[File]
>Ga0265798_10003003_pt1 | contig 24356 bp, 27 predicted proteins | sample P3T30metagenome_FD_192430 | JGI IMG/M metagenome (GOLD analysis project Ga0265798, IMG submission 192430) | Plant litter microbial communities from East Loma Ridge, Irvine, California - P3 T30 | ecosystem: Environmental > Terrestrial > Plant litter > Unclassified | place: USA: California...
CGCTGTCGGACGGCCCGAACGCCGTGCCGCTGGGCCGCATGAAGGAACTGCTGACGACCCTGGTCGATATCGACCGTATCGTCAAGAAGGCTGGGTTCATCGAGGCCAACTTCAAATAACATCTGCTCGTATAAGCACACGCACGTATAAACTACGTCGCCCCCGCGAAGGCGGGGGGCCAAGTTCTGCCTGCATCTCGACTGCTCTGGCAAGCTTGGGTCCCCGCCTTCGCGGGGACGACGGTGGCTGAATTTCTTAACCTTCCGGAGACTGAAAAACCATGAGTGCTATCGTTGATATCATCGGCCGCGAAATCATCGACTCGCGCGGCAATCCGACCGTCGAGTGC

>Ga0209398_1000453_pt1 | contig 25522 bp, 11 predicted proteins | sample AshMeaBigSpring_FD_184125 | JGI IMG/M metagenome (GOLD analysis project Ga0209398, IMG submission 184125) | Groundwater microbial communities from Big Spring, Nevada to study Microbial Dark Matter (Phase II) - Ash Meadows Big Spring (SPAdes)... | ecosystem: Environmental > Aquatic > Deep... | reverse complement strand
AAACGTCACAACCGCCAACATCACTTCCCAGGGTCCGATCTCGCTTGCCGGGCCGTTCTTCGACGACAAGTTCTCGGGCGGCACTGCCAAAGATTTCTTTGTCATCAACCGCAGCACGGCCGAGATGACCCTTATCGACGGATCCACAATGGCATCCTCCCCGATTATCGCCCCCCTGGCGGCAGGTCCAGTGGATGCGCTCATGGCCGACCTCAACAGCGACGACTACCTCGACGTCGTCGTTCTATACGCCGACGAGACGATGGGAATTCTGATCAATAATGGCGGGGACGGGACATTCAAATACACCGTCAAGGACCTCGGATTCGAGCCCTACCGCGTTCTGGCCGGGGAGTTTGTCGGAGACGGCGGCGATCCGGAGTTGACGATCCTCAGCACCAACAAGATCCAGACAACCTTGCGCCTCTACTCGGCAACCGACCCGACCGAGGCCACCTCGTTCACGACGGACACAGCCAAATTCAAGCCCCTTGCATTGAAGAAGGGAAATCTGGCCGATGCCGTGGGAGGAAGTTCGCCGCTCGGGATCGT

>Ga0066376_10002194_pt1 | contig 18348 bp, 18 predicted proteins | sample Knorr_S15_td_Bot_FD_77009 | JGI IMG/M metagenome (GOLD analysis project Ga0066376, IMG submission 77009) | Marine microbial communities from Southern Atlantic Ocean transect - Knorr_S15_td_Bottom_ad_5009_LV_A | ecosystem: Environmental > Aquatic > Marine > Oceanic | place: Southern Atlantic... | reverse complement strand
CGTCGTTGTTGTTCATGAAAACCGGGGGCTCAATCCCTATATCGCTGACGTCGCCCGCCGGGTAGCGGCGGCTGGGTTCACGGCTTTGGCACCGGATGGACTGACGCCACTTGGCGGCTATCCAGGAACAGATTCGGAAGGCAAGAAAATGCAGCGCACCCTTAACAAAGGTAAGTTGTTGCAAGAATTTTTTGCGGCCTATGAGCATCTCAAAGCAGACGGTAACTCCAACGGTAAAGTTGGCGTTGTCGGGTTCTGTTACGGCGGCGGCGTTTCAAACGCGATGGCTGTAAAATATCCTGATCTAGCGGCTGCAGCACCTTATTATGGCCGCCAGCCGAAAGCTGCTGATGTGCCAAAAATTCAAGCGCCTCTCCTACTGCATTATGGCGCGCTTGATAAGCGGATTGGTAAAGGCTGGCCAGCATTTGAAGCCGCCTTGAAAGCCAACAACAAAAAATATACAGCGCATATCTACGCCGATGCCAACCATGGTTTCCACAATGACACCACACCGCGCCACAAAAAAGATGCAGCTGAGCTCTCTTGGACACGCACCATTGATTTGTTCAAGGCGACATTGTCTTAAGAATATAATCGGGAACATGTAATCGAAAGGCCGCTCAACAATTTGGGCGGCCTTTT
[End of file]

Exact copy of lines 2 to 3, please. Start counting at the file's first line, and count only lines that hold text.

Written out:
CGCTGTCGGACGGCCCGAACGCCGTGCCGCTGGGCCGCATGAAGGAACTGCTGACGACCCTGGTCGATATCGACCGTATCGTCAAGAAGGCTGGGTTCATCGAGGCCAACTTCAAATAACATCTGCTCGTATAAGCACACGCACGTATAAACTACGTCGCCCCCGCGAAGGCGGGGGGCCAAGTTCTGCCTGCATCTCGACTGCTCTGGCAAGCTTGGGTCCCCGCCTTCGCGGGGACGACGGTGGCTGAATTTCTTAACCTTCCGGAGACTGAAAAACCATGAGTGCTATCGTTGATATCATCGGCCGCGAAATCATCGACTCGCGCGGCAATCCGACCGTCGAGTGC

>Ga0209398_1000453_pt1 | contig 25522 bp, 11 predicted proteins | sample AshMeaBigSpring_FD_184125 | JGI IMG/M metagenome (GOLD analysis project Ga0209398, IMG submission 184125) | Groundwater microbial communities from Big Spring, Nevada to study Microbial Dark Matter (Phase II) - Ash Meadows Big Spring (SPAdes)... | ecosystem: Environmental > Aquatic > Deep... | reverse complement strand